The end is nigh.
After sixteen years at the helm of The Daily Show, Jon Stewart is in his final week as host of the popular Comedy Central program. Conservatives are relishing the departure of a major thorn in their side while liberals are sobbing over the loss of an ideological comrade.
I'm sorry to see a comedic genius exit stage right.
There are few times that I am in total agreement with Stewart, due largely in part to my conservative background, but I respect his tenacity and his underlying motives for the way he addresses the news and ridicules the news makers. It is truly an amazing thing to behold.
The New York Times today published a list of nine essential moments that mark Stewart's long reign over political comedy, including his coverage of the 2000 Election debacle, his appearance on CNN's Crossfire, and President Obama's first appearance on The Daily Show.
While obviously pivotal moments in the rise of Stewart, the New York Times missed something very crucial to cracking the nut that is the comedian's shtick: his ability to make young viewers care.
Many on the right (most in a serious demeanor) bemoan the involvement of my generation in the political process, because, as a whole, we tend to lean to the liberal end of the political spectrum (me being the exception to the rule), but this has always rubbed me the wrong way.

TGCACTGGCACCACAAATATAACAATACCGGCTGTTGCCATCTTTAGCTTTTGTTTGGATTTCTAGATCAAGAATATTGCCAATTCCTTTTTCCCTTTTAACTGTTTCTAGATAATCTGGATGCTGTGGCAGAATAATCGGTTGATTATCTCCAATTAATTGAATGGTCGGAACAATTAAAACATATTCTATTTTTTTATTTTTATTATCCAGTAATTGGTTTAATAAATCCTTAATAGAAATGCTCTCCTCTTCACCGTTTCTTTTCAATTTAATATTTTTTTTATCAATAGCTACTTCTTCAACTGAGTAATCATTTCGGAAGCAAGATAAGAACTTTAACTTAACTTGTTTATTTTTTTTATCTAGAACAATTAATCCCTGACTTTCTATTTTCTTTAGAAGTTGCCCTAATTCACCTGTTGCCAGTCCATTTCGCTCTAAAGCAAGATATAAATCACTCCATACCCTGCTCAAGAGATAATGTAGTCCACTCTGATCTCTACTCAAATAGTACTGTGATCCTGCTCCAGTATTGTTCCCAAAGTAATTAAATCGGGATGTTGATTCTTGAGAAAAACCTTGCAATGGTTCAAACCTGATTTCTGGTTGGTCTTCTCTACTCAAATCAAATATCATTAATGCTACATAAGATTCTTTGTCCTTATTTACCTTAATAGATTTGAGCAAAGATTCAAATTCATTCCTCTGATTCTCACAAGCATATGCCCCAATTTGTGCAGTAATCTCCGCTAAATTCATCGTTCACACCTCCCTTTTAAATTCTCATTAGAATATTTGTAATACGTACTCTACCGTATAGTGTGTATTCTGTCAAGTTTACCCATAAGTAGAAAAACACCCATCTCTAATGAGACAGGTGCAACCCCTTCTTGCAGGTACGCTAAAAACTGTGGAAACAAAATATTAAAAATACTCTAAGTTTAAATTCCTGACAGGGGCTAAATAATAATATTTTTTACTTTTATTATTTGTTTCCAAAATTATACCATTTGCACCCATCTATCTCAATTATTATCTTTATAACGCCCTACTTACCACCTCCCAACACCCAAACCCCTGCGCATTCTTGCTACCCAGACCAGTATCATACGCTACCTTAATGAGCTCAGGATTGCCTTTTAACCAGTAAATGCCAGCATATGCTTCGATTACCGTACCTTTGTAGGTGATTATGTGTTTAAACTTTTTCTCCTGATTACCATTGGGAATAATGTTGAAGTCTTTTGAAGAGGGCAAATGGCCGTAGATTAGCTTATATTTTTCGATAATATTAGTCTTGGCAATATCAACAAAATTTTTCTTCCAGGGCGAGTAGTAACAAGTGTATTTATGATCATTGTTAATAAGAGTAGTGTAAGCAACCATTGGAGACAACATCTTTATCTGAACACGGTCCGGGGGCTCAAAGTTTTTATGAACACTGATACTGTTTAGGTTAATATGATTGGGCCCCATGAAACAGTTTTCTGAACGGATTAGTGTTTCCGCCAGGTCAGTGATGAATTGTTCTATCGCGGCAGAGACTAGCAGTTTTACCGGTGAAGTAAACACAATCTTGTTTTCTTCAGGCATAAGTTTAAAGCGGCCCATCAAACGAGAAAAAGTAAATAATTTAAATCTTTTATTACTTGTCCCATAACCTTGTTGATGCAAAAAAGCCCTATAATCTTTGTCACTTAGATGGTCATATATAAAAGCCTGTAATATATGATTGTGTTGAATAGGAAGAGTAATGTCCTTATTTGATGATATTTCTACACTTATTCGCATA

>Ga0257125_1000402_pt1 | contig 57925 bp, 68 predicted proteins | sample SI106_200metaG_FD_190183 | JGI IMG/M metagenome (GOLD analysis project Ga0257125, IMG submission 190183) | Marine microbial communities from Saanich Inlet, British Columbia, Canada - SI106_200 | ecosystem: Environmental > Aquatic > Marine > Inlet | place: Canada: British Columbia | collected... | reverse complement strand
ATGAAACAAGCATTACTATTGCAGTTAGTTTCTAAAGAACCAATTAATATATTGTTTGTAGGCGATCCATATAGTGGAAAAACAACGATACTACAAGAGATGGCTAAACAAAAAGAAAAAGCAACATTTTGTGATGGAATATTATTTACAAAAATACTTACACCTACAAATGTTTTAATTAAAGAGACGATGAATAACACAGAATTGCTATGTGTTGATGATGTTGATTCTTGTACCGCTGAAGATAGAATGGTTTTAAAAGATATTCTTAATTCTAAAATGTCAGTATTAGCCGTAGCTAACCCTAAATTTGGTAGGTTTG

Sure, the more liberal inclined voters that are involved = the more votes a Democratic candidate is likely to receive in the political process. However, wouldn't a smarter line of thought be to reason with these voters in a way that might entice them to consider what conservatism is about?
Stewart's success has come at the relatively easy cost of listening to the outcry of muffled Millennials who want to right a world they see as rife with injustice. Are they necessary right? No. But do they have a right to see their voice represented at the podium? Absolutely.
Recognizing this sleeping giant of young, socially aware, technologically advanced, and wannabe reformers has made Stewart into what he is: the voice of my generation, our Walter Chronkite, if not in style, then definitely in substance and reverence.
I understand Trevor Noah to be a capable comedian, and from what few clips I have seen, he is quite similar to Stewart's style, but regardless of his success, I highly doubt he will come close to toppling the creator of meaningful political comedy, Mr. Jon Stewart.
Addendum: I'm sure every conservative in reading distance of this status wants to burn my entrails for reflecting positively on Stewart's tenure as host of The Daily Show... Oh well, life is but a finite amount time on earth, might as well make a few enemies at the expense of the truth.